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HIS 196H Zine Guide

for Professor Iacullo-Bird's fall 2023 class

Where to Buy and Sell Zines

Zine+ Distributors and Individual Artists (descriptions mostly from websites)

Etsy (truly unmediated--anyone can sell)

Microcosm (Microcosm Publishing & Distribution is a vertically integrated publishing house that equips readers to make positive changes in their lives and in the world around them.)

Printed Matter (NYC institution, brick and mortar stores in Chelsea and East Village. Art and design artists' books, zines, magazines, and more)

Stay Kind! (publishes and distributes creative works including zines and buttons. A portion of all sales are donated to initiatives supporting positive change in our communities.)

Storenvy (similar to Etsy. Storenvy is home to emerging brands and inspired goods.)

Ooga Booga (started in 2004 as a tiny shop in Chinatown Los Angeles specializing in independent art, books, music, and clothing.)

Back Pocket Press (a zine distro and community printing press established in ypsilanti, michigan in 2013. we are passionate about the transformative power of self-published, printed media and the liberatory history of zines.)

Co-Conspirator Press (a publishing platform for artists, writers, designers, printers, social justice workers, and editors from historically underrepresented communities….)

Bluestockings Cooperative (a worker-owned community space and bookstore guided by the principles of abolition feminism, solidarity, and transformative justice practices)

Bungee Space (a store at 13 Stanton St, NY NY 10002, within walking distance; an online zine shop as well)

Brown Recluse (zine distro for queer and trans folks who identify as Black, Indigenous, or people of color–sliding scale add-on fee for non-BIPOC and institutional shoppers)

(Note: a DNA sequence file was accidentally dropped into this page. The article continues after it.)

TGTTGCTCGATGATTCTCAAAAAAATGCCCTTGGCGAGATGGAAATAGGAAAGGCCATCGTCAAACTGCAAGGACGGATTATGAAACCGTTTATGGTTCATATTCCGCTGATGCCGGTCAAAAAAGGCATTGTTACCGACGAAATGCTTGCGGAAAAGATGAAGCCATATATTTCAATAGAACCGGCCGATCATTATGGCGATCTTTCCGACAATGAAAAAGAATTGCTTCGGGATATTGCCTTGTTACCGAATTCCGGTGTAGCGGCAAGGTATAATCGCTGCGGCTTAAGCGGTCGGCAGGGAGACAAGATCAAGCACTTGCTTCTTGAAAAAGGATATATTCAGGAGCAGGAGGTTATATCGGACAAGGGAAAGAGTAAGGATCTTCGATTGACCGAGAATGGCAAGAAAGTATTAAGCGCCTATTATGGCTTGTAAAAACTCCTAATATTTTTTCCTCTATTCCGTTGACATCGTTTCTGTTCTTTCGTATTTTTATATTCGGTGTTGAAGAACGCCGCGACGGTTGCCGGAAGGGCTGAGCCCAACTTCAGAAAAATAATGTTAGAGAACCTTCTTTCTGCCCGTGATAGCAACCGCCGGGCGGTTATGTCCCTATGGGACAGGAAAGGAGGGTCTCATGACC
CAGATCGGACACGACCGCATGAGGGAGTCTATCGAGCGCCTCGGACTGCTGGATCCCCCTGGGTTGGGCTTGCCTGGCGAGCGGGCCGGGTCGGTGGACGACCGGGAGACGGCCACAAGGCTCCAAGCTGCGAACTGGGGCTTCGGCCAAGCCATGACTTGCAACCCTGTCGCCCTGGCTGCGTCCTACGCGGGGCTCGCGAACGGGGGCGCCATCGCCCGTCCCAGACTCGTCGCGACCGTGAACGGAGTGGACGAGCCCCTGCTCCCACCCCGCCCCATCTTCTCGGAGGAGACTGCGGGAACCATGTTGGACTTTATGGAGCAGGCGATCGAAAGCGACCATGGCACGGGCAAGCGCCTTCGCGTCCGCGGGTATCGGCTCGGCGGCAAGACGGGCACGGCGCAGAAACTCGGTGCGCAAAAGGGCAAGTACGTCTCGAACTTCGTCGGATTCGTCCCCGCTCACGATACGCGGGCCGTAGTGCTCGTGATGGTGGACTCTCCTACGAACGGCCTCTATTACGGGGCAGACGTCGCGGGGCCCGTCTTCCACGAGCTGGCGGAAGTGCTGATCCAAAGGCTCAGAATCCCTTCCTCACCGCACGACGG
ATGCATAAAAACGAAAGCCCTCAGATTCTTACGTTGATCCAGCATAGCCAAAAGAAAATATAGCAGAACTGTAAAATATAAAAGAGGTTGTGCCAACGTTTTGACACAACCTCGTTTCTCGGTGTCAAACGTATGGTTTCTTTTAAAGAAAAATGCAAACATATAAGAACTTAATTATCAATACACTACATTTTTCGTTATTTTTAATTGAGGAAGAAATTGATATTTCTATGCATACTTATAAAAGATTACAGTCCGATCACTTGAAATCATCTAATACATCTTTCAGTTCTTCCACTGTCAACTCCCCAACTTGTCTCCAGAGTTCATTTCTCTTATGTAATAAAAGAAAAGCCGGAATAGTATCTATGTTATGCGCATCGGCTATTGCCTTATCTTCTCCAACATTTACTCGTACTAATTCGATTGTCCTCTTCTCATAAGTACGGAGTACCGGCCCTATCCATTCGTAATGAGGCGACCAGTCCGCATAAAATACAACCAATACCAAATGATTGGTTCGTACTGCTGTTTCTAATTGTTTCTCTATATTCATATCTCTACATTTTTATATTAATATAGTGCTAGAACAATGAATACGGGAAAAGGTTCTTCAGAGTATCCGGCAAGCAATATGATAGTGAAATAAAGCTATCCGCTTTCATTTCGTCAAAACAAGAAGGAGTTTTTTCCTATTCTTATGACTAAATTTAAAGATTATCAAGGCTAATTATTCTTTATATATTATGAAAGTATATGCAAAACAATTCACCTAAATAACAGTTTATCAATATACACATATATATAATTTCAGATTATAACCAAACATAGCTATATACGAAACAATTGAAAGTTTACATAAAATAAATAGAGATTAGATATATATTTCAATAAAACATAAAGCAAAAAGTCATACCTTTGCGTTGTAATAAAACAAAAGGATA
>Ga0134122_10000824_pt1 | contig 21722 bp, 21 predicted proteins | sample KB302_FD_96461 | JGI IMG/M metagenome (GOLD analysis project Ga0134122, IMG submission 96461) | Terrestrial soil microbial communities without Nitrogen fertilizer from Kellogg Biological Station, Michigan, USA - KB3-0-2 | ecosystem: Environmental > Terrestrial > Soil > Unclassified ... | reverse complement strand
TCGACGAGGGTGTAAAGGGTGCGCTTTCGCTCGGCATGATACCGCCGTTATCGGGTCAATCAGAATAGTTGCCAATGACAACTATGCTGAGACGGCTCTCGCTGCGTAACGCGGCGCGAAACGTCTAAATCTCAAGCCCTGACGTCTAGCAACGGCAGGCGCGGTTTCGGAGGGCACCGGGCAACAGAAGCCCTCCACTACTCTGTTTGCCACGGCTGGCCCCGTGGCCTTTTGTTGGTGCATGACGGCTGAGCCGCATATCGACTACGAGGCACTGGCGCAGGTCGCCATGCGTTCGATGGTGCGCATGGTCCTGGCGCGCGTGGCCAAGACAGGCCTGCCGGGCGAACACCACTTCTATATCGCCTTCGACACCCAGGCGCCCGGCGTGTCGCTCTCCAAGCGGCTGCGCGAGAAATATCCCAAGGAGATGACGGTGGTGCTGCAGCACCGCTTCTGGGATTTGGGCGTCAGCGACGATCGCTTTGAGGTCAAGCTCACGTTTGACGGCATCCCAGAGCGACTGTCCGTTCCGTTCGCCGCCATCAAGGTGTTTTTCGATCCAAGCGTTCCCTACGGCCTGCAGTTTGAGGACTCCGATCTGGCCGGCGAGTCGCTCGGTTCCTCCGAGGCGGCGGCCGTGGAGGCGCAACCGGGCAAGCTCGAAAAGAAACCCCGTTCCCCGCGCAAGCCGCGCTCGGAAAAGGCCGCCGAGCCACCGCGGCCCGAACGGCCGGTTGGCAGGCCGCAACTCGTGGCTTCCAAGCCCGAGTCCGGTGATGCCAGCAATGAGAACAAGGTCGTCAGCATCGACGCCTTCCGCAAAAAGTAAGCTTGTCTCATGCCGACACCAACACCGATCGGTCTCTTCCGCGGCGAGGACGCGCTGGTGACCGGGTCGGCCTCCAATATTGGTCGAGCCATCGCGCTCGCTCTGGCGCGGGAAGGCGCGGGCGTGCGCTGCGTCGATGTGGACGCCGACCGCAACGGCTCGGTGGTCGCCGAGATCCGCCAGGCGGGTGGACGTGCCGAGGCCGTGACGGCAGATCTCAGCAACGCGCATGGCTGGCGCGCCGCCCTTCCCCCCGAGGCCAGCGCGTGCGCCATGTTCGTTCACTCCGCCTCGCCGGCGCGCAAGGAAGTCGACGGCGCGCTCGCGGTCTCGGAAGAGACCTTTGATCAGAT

Just Seeds  (Justseeds Artists’ Cooperative is a decentralized network of 41 artists committed to social, environmental, and political engagement.

McNally Jackson (NYC bookstores chain for chapbooks and pamphlets.)

Booklyn ("Booklyn’s mission is to promote artists’ books as art and research material and to assist artists and organizations in documenting, exhibiting, and distributing their artwork and archives within the academic market." Great publisher of artists’ publications, including some zines, has a physical location in Brooklyn)

B&D Press (Montreal-based, “art zines & queer stuff”)

Ugly Duckling Presse (a nonprofit publisher for poetry, translation, experimental nonfiction, performance texts, and books by artists.)

Quimby’s Bookstore: (brick and mortar bookstore in Williamsburg and online store)

Good Press (formed in October 2011 in Glasgow, Scotland, in order to provide a space to support the promotion, production and sale of independent publications.)       

Wasted Ink Zine Distro–(founded in 2015 to intentionally amplify the self-expressions of historically silenced people, specifically BIPOC, LGBTQIA+, neurodivergent, and disabled folks.)

AK Press (32 years of anarchist publishing and distribution, and still going strong)

Biblio.com  (lots of historical and contemporary zines plus books about zines that may be out of print)

Forbidden Planet (NYC brick and mortar shop--one of the largest sellers of comic books, graphic novels, science fiction, toys, and associated collectibles in the world)

Inga Bookshop (Chicago store focusing on self-published and independently distributed artists' books on art, design, film, theory, and more. Also publishes books, bookmarks, and other editions.)

Broken Pencil (Canadian magazine as well as zine distro)

Radical History Club (Stacey Uy's zine project to "challenge and unsettle colonizer, capitalist and anti-Black perspectives of US history").

Inner Loop press--(small publisher specializing in environmental issues.)

Brain Washing from Phone Towers--("a series of informative and entertaining Informational Pamphlets produced by hand on a seasonal basis." from the website)

Note for Zinesters: some of the above shops and projects will accept zines and other self-publications for sale on a case by case basis. Etsy and Storenvy allow anyone to sell. Pay attention to the fine print regarding fees. If your zine is sociopolitical, you may want to try Bluestockings, a shop that has a history of accepting zines on consignment.